Population. – The island had 310,700 residents. according to the census of 1921, 339,400 according to a calculation of 1927 (37 per sq. km.), mostly Greek-speaking and adherents to the autonomous Orthodox Church of Cyprus. According to previous censuses, the proportion of the various ethnic elements, which must not be changed, was the following: 78.9% Greeks, 20.1% Turks, 0.4% Arabs, 0.2% Armenians. The Turks are Muslims (63,000), the others, apart from the largest Orthodox nucleus, also give small numbers of Armenians, Maronites, Catholics and Protestants. There are about 200 Jews. An element imported by the Turks, which however no longer retains a distinct ethnic physiognomy, is that of black slaves. Even in 1845 there were 5,000, and Negroid individuals are sometimes encountered there even today.
No trace has been found so far of the Paleolithic man, but in the Neolithic age, as the research of Gjerstadt has shown, Cyprus was inhabited, and for the subsequent Bronze Age the material collected by Myres, Buxton and Markides, is very abundant. For the average period of this age there are skeletal remains, which indicate that the particular somatic mixture already existed, which is typical of the current population. Certain skulls found by Markides in Lapithos, in the northern part of the island, are deformed exactly in the manner characteristic of certain skulls of Crete probably belonging to the early Minoan age. With the iron civilization Cyprus had to receive the Hellenic character that it still retains today. An ethnic division among the residents of the island had to be established very early:
The population is quite tall (1,68-1,69 m, on average, in adult males), of brown type, blond hair being very rare; less rare are clear eyes, with an oval face, a high but not very fine nose (average nasal index between 64, 2 and 69.6). The shape of the head varies according to the districts. Buxton found averages of frank brachycephaly in the center of Messaria (cephalic index 84.1), somewhat lower on the coast north of Famagusta (83.4), while in Nicosia and in the north dolichocephalic and brachycephalic appear to be numerically equivalent (81 -82 of average index). The brachycephalic element is distinctly Armenoid (see Armeni).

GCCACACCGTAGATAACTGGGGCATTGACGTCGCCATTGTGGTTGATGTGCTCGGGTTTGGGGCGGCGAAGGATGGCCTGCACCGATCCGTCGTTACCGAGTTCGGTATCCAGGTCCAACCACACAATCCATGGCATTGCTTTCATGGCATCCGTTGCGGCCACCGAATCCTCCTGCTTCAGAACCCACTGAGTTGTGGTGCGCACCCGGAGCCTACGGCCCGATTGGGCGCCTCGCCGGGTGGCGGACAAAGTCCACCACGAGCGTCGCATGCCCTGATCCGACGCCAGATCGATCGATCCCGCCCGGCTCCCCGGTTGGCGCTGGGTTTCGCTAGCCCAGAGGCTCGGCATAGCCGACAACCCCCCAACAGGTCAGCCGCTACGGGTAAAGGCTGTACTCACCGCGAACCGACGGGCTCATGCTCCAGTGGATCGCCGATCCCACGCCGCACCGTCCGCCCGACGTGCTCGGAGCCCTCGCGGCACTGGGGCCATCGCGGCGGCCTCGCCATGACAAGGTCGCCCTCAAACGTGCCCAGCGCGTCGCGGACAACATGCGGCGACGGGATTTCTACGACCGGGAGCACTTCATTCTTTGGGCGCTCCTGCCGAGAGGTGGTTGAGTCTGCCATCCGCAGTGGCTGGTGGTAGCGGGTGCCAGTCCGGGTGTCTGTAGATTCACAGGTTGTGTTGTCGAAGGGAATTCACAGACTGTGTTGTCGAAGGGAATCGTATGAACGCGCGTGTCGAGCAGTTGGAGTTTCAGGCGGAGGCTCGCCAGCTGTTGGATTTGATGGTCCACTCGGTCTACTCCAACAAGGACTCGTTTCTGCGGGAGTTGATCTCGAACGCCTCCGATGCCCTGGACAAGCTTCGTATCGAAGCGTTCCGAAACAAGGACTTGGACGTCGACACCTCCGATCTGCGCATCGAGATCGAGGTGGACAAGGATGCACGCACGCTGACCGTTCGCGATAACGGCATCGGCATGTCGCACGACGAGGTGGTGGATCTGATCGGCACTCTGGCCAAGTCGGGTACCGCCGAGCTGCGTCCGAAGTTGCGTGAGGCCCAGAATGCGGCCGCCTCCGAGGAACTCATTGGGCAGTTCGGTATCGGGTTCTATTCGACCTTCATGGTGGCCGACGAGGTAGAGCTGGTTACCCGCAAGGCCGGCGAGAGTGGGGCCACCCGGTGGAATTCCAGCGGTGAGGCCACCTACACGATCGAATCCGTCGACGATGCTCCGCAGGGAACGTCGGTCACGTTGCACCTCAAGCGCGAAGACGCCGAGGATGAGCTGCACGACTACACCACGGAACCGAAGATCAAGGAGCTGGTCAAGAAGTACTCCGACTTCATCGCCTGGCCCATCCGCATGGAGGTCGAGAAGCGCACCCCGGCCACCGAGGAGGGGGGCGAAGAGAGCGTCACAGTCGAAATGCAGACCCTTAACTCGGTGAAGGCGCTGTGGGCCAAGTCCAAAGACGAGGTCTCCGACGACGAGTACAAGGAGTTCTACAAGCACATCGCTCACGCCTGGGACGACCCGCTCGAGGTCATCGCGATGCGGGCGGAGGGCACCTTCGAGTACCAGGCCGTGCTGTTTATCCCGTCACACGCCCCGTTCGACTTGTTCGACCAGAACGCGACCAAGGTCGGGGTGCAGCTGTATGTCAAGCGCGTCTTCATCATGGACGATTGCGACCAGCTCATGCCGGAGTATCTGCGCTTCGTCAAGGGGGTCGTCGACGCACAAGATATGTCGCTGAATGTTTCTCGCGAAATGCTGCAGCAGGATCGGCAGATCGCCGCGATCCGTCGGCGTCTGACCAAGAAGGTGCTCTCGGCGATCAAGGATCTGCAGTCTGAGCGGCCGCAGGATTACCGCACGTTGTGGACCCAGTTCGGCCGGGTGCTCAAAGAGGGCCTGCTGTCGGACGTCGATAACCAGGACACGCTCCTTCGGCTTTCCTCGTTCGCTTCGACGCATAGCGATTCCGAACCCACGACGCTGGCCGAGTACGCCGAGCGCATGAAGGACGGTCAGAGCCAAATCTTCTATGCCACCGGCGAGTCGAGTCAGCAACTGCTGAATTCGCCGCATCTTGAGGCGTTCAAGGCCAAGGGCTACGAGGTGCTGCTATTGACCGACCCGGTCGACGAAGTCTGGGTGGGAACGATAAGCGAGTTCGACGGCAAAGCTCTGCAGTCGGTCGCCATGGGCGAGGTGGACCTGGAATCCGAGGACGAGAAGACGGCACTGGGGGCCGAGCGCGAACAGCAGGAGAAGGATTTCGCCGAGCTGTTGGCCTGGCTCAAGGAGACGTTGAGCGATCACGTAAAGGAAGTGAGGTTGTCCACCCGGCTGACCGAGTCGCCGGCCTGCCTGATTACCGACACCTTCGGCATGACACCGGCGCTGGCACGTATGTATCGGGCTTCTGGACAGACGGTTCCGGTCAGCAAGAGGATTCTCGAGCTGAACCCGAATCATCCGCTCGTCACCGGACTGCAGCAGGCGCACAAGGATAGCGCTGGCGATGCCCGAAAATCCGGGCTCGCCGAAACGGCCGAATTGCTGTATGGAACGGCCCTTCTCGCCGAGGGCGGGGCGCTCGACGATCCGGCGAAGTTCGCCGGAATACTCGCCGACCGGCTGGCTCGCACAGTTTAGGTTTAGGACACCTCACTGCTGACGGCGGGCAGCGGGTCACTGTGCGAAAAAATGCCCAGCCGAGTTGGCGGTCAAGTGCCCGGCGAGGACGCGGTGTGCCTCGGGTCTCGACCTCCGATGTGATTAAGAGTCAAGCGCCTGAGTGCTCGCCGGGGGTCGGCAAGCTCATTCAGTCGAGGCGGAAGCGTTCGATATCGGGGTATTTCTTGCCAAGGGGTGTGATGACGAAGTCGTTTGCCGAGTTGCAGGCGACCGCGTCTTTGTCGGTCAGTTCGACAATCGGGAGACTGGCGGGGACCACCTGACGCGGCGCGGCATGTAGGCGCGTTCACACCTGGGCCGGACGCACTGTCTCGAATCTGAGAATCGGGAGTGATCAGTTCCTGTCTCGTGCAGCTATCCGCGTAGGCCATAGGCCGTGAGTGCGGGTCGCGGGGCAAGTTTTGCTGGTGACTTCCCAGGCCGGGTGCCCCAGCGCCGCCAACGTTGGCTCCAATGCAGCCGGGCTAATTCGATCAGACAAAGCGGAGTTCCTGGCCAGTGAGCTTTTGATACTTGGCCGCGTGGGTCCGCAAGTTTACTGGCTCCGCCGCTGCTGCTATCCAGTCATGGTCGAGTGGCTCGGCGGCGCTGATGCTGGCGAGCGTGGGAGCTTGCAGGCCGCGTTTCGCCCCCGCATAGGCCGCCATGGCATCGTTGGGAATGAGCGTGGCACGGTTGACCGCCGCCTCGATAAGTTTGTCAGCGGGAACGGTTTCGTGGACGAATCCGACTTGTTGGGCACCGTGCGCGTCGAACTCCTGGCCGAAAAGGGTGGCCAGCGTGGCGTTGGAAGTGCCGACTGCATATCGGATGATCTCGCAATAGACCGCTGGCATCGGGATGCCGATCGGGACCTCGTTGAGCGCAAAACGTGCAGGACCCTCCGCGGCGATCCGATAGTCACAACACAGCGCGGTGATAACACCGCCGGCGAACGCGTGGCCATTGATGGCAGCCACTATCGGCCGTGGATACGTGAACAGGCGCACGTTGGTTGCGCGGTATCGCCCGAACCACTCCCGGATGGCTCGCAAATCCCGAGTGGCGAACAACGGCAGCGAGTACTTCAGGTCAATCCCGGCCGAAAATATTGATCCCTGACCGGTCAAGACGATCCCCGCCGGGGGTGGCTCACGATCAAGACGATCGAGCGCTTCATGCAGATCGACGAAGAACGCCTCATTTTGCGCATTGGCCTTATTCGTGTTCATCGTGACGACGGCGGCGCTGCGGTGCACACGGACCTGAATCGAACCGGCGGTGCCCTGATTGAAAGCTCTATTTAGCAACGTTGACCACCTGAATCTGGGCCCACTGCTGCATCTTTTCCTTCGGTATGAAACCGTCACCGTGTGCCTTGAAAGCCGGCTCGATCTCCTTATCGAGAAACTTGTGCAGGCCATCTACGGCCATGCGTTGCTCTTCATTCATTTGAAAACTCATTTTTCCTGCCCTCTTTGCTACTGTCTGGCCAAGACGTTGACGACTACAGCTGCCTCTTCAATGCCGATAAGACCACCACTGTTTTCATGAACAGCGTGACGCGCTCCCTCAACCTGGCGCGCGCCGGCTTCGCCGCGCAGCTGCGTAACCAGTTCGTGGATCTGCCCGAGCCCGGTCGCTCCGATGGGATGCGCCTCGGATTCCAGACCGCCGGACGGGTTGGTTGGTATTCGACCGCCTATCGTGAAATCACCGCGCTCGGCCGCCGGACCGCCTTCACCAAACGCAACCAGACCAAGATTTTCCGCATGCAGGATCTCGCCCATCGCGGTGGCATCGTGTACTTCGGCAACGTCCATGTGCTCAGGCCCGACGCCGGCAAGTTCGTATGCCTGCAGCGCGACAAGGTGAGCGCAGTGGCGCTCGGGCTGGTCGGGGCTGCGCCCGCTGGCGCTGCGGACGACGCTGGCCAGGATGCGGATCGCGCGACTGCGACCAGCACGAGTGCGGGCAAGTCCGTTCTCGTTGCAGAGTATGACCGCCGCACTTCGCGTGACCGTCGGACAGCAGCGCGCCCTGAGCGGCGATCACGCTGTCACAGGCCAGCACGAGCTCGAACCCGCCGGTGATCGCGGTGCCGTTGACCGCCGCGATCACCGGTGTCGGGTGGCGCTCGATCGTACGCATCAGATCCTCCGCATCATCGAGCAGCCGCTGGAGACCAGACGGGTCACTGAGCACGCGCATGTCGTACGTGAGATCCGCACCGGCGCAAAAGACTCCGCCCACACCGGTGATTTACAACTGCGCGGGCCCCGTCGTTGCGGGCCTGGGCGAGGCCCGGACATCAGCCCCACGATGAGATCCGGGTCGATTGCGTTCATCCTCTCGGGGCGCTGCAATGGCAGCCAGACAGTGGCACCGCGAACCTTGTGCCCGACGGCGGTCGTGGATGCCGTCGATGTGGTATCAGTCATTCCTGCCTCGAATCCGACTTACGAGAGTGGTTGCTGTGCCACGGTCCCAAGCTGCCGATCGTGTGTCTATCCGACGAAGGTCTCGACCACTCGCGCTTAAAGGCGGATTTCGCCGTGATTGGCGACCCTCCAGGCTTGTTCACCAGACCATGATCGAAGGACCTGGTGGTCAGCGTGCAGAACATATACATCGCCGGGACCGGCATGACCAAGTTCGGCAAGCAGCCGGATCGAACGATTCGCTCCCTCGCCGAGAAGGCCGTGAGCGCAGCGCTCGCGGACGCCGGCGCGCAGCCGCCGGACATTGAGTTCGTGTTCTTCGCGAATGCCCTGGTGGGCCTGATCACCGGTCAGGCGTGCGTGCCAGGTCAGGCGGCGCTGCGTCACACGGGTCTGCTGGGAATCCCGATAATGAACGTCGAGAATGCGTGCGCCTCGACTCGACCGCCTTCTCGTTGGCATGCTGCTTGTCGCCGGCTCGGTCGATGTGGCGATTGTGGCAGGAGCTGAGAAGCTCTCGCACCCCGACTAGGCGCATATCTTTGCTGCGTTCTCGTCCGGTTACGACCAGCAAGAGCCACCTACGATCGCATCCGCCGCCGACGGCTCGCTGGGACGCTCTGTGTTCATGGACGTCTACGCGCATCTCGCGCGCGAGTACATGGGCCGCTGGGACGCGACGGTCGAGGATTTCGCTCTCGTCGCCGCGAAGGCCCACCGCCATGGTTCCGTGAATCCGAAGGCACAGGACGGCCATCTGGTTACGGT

Culture. – It is on the whole similar to that of the whole Levant. The rural house, usually reduced to the ground floor only, has a foundation of stones and brick walls mixed with clay and straw dried in the sun: a central stone arch generally supports the roof, composed of horizontal beams, with a covering of racks and clay. It naturally has little durability. In the best and oldest houses, pointed windows and other architectural details recall medieval European influences. The courtyard and the oil mill are rarely missing.
Traditional indigenous arts are weaving and pottery. The first uses an Asian-style horizontal loom and is the universal domestic occupation of girls. The second produces various types in quality: there is a rough one, made by women and cooked in the sun; a better quality of red color, very widespread, gives products similar to the great vases of the Bronze Age; a third type, called Famagusta, uses a clay that whitens with cooking and is made on a lathe.
Agriculture still uses the all-wooden plow, threshing is done with a tribulum of a slightly different type from that described by Virgil. Characteristic, and of an oriental type, are the intertwining works and the leather skins.